Where do you work angry dude? It seems you only make comments here during the work day between a certain amount of time. Must be nice to be paid to make uninformed, flamebait comments for a living.

     

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  8.  
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    Sal, Feb 4th, 2008 @ 12:44pm

    Re: Re: Re: a book, even!

    I'm not sure how much I can trust Angry Dude, but if that quote is true, he has a good point.

     

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  9.  
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    angry dude, Feb 4th, 2008 @ 1:49pm

    Re: Re: Re: Re: a book, even!

    Sure you can trust me:)

    http://www.amazon.com/Myths-Innovation-Scott-Berkun/dp/0596527055

    from the book description:

    "Scott Berkun knows innovation. A member of the Internet Explorer team at Microsoft from 1994-1999, he is a full-time author at www.scottberkun.com and wrote the 2005 bestseller, The Art of Project Management (O'Reilly). He also teaches creative thinking at the University of Washington"

     

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  10.  
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    Anonymous Coward, Feb 4th, 2008 @ 2:02pm

    About angry dude

    Angry dude used to be in the military, but seems to have been..."discharged"...

     

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  11.  
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    steve, Feb 4th, 2008 @ 2:02pm

    Re: Microsoft IE and Netscape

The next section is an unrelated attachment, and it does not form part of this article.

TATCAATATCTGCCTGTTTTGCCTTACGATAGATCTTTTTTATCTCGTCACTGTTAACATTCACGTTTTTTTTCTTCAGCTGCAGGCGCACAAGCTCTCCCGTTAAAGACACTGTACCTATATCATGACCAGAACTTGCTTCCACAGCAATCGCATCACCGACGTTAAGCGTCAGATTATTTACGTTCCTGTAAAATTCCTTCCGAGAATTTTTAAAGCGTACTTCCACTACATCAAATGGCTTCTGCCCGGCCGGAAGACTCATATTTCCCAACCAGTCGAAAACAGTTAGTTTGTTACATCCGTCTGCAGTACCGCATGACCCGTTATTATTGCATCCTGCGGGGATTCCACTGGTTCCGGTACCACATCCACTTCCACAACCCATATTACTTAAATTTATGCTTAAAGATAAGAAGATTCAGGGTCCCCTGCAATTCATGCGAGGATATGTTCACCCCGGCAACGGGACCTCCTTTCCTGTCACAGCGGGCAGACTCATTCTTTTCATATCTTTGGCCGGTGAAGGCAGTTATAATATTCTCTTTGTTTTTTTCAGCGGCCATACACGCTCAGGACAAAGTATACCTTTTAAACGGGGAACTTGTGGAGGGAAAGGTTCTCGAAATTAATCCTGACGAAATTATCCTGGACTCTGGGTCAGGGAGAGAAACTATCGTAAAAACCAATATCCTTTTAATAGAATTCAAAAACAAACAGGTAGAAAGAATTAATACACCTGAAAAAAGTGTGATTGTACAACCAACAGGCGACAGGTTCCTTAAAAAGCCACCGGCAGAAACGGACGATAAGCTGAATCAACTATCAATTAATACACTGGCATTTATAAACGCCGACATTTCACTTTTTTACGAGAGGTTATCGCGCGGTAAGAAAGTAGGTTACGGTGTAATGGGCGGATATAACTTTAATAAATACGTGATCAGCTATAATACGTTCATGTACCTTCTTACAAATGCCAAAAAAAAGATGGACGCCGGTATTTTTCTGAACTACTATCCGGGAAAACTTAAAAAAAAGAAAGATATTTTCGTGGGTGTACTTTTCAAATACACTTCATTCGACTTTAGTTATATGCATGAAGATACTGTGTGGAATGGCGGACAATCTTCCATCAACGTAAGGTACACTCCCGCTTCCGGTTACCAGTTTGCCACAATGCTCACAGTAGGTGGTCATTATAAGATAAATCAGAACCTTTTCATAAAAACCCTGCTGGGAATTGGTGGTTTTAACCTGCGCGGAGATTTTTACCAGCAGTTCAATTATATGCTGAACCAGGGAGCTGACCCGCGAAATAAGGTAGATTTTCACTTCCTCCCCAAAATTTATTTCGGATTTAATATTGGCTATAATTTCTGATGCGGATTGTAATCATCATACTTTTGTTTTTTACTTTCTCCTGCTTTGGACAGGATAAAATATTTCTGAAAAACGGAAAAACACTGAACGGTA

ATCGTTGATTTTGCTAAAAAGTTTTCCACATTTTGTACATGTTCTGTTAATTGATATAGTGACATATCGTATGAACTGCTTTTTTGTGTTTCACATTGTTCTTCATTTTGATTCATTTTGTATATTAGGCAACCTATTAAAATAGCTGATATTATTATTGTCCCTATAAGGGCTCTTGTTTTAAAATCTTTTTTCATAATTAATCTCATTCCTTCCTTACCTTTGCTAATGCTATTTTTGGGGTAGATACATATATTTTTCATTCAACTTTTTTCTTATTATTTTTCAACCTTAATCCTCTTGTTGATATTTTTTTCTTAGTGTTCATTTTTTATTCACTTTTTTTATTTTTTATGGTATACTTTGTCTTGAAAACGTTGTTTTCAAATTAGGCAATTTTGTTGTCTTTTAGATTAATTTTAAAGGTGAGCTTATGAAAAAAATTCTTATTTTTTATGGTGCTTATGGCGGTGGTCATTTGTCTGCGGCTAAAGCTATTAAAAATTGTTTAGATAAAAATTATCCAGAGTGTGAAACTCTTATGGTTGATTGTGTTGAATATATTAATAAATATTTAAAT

It's too bad there wasn't some established legal mechanism by which Netscape (or Mozilla or U.Ill.) could have protected some of their innovations...

     

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  12.  
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    Dan, Feb 4th, 2008 @ 2:14pm

    Re: Re: a book, even!

    "they just shamlessly ripped off all essential features of then much superior Netscape browser and bundled IE"

    Netscape was hardly a superior browser during that entire 5 year span. Navigator was superior to IE for the first half of that time span, and fell behind in the second half. Microsoft essentially caught up with IE 4, and beat out Navigator with version 5.

    I am a little confused as to what "essential features" you are referring to.

     

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  13.  
    identicon
    Anonymous Coward, Feb 4th, 2008 @ 2:58pm

    Re: Re: Re: a book, even!

    Viewing web based content

     

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  14.  
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    Brian Hayes, Feb 4th, 2008 @ 3:02pm

    Property is so confusing

    I found it odd when I read "You could say that the NY Times "stole" the idea from Business Week...". I'm certain that I could robe my works in copyright sprinkled with service and trademark claims and never protect an idea. I'm glad too that ideas are never private property.

    BTW, as time goes on the posts about IP are truly educational and always witty and well-written. Bravo.

     

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  15.  
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    Bill W, Feb 4th, 2008 @ 3:24pm

    Re: Property is so confusing

    Sorry, I forgot the "sarcastic" flag there ... I thought it might be obvious. I, too, find the IP discussions very interesting. Although I don't think I thought much about the subject prior to becoming a TechDirt reader I certainly do take a closer look at what I read today. The strongest issue I have is with concept of ideas as actual Intellectual Property that are to be treated just as Real Property. If you take the concept to the not-so-extreme then you (or at least I) come up with "stolen property" is no longer accessible to the original owner. Of course that's ludicrous when you think of Ideas, Thoughts, Opinions, or any other mental activity. So how can you possibly try to apply the rules and law of the physical world to mental activity? And yet, as I understand it, that stretch is being attempted today in the IP courts.